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            --- Jim Cloughley <jcloughley@...>
            wrote:

            > It seems from the beginning, you should have been a
            > little more rigid on the
            > acceptance tests. "We'll find out in production" is
            > the exact reason you're
            > in the situation you are in now.

            Amen. I pushed on this; but only made a little
            progress.

            >
            > You will be estimating and daily updates can help
            > with assessing progress
            > and adjusting estimates. At any point (daily) you
            > could raise a red flag
            > stating that what was initially assessed as 1 day is
            > now 1 week due to
            > uncovering something. Sure your estimate was wrong
            > but the power is having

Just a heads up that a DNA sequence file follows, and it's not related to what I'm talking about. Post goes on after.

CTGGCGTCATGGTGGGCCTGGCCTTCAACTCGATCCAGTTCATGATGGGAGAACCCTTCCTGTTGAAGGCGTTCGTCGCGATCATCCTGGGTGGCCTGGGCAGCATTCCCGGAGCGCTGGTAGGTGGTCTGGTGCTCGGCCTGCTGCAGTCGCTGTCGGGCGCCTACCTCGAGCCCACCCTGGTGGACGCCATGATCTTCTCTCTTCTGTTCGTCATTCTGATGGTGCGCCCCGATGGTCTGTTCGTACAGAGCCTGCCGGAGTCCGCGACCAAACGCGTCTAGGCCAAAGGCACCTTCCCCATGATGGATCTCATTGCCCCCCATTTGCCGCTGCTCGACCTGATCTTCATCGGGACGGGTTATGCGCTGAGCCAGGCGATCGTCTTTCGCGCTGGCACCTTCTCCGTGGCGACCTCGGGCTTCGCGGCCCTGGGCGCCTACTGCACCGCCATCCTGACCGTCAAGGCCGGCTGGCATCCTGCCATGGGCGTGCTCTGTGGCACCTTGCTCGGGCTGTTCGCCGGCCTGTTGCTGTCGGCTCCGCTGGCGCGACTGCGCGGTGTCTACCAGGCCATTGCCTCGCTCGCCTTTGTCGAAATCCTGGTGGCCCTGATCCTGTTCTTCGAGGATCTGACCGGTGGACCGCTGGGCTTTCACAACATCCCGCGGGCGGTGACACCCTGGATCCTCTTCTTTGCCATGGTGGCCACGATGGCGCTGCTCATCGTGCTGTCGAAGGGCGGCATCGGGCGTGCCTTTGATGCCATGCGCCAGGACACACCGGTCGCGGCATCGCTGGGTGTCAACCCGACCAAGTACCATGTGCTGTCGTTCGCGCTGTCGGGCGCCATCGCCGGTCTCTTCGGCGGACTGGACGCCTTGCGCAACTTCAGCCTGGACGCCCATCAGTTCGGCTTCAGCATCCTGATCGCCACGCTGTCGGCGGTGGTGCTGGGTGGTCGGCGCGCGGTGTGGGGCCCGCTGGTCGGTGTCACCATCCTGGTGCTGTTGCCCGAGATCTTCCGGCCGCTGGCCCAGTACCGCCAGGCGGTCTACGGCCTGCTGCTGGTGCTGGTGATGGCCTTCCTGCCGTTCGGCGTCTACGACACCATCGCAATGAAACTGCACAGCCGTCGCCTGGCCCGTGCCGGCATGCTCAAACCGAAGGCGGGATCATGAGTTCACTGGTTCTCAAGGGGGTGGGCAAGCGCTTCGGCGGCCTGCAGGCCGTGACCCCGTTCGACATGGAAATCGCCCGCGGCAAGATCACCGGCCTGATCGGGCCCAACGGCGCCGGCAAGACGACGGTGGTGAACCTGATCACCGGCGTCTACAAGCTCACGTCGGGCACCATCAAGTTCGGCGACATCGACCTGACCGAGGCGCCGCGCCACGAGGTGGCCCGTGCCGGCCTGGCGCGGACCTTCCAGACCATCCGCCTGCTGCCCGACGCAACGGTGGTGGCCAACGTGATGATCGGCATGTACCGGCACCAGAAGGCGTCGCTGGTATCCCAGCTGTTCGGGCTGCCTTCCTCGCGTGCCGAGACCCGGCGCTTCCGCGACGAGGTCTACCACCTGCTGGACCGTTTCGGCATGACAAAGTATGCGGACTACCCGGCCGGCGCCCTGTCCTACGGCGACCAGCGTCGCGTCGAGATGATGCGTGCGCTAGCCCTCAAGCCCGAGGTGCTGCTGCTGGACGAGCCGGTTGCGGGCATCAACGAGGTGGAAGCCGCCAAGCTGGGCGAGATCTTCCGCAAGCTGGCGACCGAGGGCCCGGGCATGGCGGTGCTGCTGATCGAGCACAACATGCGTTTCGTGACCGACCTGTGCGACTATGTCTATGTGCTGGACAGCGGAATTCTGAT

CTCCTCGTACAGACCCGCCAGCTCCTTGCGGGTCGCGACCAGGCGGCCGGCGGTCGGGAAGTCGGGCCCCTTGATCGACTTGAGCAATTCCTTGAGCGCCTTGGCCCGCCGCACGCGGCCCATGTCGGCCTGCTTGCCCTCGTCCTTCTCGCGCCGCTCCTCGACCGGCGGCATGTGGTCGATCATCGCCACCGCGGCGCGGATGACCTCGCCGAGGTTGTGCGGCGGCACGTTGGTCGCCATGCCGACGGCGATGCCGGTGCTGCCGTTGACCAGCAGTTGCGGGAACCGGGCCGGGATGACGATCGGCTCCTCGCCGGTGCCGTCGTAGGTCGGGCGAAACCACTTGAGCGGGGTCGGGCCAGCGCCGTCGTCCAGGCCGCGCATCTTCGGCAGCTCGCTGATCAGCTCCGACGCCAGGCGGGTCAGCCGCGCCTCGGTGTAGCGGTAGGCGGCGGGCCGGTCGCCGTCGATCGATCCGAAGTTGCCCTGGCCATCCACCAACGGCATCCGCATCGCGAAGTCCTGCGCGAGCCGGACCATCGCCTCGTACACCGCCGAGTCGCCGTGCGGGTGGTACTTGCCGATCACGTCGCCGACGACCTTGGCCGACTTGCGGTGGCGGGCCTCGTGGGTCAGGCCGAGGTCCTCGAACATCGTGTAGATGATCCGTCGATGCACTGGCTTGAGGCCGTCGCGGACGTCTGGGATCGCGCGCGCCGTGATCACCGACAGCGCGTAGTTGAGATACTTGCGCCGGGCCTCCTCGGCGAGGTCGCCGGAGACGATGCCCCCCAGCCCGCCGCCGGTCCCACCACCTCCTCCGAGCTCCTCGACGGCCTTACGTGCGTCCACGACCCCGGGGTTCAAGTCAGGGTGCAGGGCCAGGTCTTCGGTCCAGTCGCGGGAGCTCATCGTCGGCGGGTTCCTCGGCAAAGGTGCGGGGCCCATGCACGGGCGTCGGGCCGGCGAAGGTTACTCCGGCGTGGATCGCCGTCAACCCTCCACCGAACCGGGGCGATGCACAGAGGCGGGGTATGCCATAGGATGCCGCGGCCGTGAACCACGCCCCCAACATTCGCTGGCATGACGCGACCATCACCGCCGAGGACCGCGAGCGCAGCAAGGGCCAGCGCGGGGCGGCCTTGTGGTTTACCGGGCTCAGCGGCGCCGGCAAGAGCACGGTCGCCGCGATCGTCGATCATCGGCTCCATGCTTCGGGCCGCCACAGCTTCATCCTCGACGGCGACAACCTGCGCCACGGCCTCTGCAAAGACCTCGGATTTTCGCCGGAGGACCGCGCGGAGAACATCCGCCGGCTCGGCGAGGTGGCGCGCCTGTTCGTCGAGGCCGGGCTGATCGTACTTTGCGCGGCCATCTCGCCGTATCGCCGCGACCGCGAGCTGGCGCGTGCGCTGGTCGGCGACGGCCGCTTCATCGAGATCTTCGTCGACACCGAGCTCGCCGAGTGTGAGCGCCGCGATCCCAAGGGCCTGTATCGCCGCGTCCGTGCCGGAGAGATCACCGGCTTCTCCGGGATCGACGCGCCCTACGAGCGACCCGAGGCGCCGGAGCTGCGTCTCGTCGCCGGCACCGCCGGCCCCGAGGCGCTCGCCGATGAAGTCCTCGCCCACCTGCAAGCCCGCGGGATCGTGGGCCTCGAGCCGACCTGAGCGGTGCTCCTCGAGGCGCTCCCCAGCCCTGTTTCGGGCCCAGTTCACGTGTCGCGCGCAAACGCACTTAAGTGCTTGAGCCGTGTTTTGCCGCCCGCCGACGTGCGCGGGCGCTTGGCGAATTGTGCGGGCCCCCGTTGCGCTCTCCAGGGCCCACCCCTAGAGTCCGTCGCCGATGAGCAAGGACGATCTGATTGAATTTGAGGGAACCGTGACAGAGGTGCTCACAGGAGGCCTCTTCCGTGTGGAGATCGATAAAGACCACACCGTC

> the ability to react. Do you defer this item? Do
            > you continue to work on
            > it but something else falls of the list? This
            > decision is done by the
            > Product Owner. Usually involvement in the process
            > helps because people can
            > see that dev isn't screwing around, they can see
            > that the work can be
            > tricky, you're trying your best, etc. This results
            > in a better appreciation
            > for the team and that can't hurt.

            One problem is that anytime I talk about an estimate
            changing my manager goes nuts. It's pretty
            disincenting to deal with that. The users are great;
            but I'm discouraged from being completing transparent
            because of the environment.

            >
            > With regard to issues that are hard to reproduce...
            >
            > How accessible are your users? Can you sit at their
            > desk to see the bug
            > happen? Can you WebEx to see the bug happen if
            > they're remote? Can they
            > screen snap the steps from login to where the issue
            > occurs? Something must
            > differ between the two systems. Version of software